I have an NSOutlineView which contains all the objects hierarchically expandable, and each type of object gives out a distinct cue (chalk on board for boards, a deck of cards shuffling for carlists, a card being dealt for single cards, a staple sound for checkItems) which play on the left field for those being explored and on the right for any manipulation being made on these same objects (create, modify, delete). I have included the latest actions on each board on the right with human friendly time stamps to find out what is going on, and what I may have missed.

To further optimise the process, I have added key command controls which are contextually activated depending which object I am sitting on (command-n on an object will create a child type object, shift command-n will create a parent object, bringing up the relevant new object window).

The hard part:

The crux of the application is an efficient way of updating the data model. I started with pulling the trello server for new actions, sorting through them to check for new ones, then applying the appropriate update on the relevant objects. However, as recommended by trello, I instead opted for using my own provider server setup with Apple's remote push notification services to achieve efficient updates by checking my own server for payloads which are sent from trello webhooks to the APN servers, back to my device via a token. the cycle goes as follows:

-object update

-trello webhook on my server, saving the payload to an SQL database, then sending a lightweight message to APN

-APN sends my device a notification with a short identifier of the message to look for on my server

-My device sends an SQL query for the JSON payload

-The app receives the payload as an HTTP response, and updates the model on the interface

The process seems tedious, but so far delay times are minimal, under 1-2 seconds, and this seems the most appropriate way of dealing with webhooks, especially when multiple users start using the application, as trello throttles API calls.

Future developement

Since working in a team requires not only setting up a schedule of tasks and annexed research material, but also communicating with others as well as updating or checking repository updates, I was considering adding a Slack and Github tab which would synchrnise with the trello tab to unify all tools into one desktop app. Adding a tag on a board or cardlist in trello will automatically add the tag and chat room to slack, create a repo and monitor it based on the trello tag when commits are pushed, which then can be reviewed an commented on.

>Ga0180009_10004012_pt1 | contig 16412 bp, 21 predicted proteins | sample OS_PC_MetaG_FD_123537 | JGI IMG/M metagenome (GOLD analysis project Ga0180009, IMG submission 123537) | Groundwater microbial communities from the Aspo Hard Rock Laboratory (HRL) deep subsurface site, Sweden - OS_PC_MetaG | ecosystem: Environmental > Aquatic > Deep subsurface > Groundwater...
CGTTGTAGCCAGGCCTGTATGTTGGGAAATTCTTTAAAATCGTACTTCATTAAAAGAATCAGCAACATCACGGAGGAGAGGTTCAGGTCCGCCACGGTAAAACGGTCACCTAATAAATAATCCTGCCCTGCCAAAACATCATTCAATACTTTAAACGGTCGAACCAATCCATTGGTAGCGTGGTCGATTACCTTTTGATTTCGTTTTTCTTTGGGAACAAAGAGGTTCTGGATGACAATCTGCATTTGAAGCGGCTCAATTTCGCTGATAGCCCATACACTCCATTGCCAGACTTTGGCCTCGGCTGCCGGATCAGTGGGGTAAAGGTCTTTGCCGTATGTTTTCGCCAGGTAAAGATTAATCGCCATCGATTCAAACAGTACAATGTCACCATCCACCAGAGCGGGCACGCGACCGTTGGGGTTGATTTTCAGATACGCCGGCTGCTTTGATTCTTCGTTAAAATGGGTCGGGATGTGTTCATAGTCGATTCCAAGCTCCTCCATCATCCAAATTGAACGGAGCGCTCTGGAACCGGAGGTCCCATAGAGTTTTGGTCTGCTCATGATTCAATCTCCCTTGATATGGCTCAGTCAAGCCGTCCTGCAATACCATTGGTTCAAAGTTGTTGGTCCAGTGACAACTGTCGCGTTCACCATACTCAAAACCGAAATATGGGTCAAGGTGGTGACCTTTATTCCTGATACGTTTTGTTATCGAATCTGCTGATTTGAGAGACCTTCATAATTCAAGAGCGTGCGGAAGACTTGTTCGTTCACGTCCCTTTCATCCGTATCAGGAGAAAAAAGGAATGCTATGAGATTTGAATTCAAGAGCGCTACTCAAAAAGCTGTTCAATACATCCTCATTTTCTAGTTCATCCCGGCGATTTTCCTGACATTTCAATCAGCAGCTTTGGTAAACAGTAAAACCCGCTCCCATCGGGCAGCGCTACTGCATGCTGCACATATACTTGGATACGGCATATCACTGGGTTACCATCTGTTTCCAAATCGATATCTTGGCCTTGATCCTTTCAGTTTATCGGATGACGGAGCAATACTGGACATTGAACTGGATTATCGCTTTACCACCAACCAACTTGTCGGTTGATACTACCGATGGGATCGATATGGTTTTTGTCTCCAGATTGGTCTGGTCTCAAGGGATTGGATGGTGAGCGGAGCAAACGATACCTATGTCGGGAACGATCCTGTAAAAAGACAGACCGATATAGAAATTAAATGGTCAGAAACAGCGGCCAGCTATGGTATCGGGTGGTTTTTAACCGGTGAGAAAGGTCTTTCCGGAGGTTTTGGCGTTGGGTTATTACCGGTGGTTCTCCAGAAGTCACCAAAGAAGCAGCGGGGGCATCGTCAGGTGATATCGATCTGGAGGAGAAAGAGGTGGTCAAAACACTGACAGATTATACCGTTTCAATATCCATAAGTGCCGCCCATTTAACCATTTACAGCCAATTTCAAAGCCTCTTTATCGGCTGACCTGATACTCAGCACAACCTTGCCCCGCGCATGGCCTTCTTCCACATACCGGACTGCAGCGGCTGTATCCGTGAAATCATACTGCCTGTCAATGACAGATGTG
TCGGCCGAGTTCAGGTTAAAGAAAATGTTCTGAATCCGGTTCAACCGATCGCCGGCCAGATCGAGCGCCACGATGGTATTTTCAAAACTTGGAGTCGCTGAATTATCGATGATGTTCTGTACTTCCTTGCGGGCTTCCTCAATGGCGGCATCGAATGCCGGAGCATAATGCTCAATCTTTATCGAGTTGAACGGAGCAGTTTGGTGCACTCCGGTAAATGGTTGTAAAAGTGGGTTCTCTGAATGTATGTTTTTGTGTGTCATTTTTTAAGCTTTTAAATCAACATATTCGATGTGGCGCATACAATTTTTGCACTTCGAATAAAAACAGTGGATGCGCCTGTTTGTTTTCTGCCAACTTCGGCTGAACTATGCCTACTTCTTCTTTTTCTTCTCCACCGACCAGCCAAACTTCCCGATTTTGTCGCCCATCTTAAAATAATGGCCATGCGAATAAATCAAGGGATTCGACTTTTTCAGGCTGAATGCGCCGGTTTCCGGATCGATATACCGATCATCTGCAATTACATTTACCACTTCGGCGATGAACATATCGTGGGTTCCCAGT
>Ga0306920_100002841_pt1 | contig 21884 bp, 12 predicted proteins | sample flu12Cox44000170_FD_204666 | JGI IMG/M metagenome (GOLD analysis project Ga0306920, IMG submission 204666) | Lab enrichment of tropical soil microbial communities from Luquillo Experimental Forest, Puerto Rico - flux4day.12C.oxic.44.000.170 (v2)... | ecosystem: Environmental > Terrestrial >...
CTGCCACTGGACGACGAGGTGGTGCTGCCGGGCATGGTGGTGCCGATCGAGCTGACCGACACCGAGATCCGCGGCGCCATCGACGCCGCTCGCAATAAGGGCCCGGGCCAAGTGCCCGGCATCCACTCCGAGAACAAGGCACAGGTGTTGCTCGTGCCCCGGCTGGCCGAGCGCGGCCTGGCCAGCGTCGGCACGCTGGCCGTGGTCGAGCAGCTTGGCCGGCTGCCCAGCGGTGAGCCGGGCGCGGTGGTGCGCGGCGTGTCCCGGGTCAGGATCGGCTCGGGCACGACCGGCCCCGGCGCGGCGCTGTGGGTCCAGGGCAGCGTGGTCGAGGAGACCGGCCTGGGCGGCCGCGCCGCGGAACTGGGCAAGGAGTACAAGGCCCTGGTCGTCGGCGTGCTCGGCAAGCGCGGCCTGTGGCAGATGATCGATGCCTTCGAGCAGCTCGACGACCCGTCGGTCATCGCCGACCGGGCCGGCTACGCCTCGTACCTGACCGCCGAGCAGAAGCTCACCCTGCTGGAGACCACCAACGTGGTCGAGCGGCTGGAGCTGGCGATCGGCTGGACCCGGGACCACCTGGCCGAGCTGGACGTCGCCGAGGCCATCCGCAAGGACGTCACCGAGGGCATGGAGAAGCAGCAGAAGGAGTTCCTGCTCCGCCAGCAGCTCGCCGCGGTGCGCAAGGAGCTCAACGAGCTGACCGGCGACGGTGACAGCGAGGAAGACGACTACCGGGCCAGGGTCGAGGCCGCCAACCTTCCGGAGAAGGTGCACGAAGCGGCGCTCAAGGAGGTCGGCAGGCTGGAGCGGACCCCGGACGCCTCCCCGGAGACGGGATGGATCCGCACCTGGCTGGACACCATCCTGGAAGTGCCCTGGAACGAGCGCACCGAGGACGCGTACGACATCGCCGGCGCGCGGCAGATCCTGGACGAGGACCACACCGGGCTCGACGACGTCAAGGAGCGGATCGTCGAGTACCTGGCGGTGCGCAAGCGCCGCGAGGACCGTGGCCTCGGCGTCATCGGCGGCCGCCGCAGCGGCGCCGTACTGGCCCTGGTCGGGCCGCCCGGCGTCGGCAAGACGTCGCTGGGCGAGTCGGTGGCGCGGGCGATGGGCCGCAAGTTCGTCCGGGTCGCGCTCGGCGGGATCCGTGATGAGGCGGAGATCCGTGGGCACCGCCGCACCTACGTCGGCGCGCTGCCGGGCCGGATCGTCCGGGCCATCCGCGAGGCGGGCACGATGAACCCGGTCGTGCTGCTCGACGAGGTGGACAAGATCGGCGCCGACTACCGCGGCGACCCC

Creative output:

Writing thousands of lines of code helps to better get a grip on each object type, how they may be used and how they all associate to a contextual scenario.

I was intellectually experimenting the possibility of using trello objects for dynamic things which all have their anonymised account to change state and push information to a global view. This will require adding a 3D interface and depth, but I would imagine a water health card system to show the quality of water at different points across Queensland. Each card is attached to a district or water sampling point, given a label color, and the card can contain various objects within, even streaming video through HLS (HTTPLiveStream), cured by users. This then provides real estate agents and home buyers the opportunity to know more about the environment in which their property resides. More information can be added to these cards, which can be held by cardlists, all in a splendid 3D environment.